He’s an interesting guy. Taught middle school for the Peace Corps in Swaziland. “I taught agriculture. They have created the biggest man-made forest in the world! Incredible experience.”

So now I’m hungry again. Order a Crunchy Roll, with fried shrimp, tempura crumbs, imitation crab ($6.95. Sweet, but umami, beautiful), and a Sunny (California topped with salmon and avocado, $6.25).

Now I’ve eaten too much. Gotta go. But I’m like David. This is the kind of izakaya I could end up at near the end of every day. It’s dark already, of course. I head west. Nearby, Baja Betty’s outside additions are looking spectacularly attractive. Have to give them the prize for best outsidified cafe in town. They’ve built red-wrapped cabins on the street side of the sidewalk that you long to get inside. Just hope the City doesn’t make them pull them down once these vaccines do their thing.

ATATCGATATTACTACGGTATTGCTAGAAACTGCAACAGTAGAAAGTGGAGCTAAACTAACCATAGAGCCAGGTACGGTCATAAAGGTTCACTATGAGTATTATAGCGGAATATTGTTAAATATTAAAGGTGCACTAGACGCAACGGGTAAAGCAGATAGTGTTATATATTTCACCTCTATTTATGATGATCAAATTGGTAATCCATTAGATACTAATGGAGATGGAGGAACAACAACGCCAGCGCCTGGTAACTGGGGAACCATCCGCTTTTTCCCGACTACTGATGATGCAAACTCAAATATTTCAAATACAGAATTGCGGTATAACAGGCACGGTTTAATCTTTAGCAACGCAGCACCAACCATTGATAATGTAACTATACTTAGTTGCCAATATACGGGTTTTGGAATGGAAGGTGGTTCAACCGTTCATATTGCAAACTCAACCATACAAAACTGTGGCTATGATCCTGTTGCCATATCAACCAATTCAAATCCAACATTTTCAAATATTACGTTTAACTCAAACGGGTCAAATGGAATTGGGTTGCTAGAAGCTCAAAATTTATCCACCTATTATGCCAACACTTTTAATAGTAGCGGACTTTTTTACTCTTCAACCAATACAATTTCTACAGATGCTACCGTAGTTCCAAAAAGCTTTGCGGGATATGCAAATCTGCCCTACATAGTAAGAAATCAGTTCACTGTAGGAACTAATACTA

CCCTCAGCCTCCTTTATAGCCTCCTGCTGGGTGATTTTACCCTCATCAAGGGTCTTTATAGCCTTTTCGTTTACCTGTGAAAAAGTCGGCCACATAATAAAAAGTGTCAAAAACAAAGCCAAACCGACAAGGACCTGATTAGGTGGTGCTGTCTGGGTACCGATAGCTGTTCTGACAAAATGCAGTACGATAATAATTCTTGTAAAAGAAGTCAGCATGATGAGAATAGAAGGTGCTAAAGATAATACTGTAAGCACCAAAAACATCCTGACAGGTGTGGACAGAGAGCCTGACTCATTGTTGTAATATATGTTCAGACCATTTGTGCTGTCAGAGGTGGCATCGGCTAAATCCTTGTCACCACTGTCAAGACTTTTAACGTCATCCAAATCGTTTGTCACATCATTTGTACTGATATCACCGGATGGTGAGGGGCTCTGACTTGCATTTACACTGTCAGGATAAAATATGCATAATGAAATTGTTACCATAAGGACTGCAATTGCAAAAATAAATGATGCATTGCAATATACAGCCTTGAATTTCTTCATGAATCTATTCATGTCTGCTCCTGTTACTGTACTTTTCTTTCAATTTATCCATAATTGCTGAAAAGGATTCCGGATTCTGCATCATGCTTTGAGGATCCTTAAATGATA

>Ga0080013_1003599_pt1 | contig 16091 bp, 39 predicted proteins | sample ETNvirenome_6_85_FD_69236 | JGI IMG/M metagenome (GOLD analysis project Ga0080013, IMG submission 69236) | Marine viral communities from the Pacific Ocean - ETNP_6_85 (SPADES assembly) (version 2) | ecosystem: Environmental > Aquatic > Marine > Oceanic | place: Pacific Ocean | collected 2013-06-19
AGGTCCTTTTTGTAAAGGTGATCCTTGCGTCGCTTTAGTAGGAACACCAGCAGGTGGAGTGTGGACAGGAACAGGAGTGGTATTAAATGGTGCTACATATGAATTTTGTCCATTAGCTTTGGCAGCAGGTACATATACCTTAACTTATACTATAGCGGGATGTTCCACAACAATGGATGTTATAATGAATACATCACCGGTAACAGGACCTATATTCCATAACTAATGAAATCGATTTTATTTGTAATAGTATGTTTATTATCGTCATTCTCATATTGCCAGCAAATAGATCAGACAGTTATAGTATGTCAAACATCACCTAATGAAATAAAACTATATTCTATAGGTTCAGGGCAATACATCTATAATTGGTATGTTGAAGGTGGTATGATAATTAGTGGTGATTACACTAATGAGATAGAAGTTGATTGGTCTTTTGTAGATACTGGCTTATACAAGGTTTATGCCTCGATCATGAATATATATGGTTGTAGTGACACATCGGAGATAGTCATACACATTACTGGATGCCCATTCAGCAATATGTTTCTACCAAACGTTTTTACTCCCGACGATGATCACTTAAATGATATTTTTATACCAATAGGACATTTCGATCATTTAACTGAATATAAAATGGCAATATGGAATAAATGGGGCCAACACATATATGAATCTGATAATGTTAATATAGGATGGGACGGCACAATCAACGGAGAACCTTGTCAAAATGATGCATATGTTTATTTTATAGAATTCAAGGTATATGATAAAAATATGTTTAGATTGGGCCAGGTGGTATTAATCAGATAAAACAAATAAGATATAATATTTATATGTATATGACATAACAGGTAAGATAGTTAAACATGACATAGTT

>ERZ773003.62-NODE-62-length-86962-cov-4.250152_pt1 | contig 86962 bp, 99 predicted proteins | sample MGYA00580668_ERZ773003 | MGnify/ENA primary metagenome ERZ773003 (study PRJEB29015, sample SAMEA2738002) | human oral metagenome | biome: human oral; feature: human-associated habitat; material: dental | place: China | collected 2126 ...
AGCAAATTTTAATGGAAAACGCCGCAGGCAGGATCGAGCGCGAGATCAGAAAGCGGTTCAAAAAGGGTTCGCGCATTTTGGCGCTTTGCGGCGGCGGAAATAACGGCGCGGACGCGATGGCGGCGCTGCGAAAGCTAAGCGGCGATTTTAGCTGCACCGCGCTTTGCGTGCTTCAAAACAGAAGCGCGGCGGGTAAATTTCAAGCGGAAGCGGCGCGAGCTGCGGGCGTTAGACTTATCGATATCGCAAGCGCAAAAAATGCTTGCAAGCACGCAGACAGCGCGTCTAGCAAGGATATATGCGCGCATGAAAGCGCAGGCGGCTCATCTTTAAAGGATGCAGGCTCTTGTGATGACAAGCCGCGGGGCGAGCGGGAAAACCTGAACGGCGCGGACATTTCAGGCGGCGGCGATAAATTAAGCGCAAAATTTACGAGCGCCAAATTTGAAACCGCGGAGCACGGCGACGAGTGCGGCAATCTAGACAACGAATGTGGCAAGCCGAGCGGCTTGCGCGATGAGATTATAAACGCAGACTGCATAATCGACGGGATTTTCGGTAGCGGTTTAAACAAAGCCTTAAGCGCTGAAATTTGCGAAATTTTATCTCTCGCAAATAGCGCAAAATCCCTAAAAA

One way or another, I’ll be back. If only to nail that Real ID up on Normal Street.

  • The Place: Ichiban, 1449 University Ave., Hillcrest, 619-299-7203
  • Hours: 11am-9pm daily
  • Prices: (Happy Hour) California roll, $3.95, bento box, $9.50; spicy tuna, $4.95; soft shell crab roll, five pieces for $5.95; Sunny roll (salmon, avo), $6.25; crunchy roll (fried shrimp, krab, $6.95); large saké, $2.75, large; Sapporo pint, $4.50;
  • Regular prices: 3-piece pork egg roll, $4.75; gyoza, $6 (five shrimp or chicken); chicken breast katsu, $5; 10-piece California roll, $6.75; Rainbow (sashimi atop California roll, $13; chicken entrée, rice, salad, $10; baked salmon, veggies, $11; ramen, $13
  • Buses: 1, 11
  • Nearest Bus Stops: University and Normal (westbound); University and Herbert (eastbound)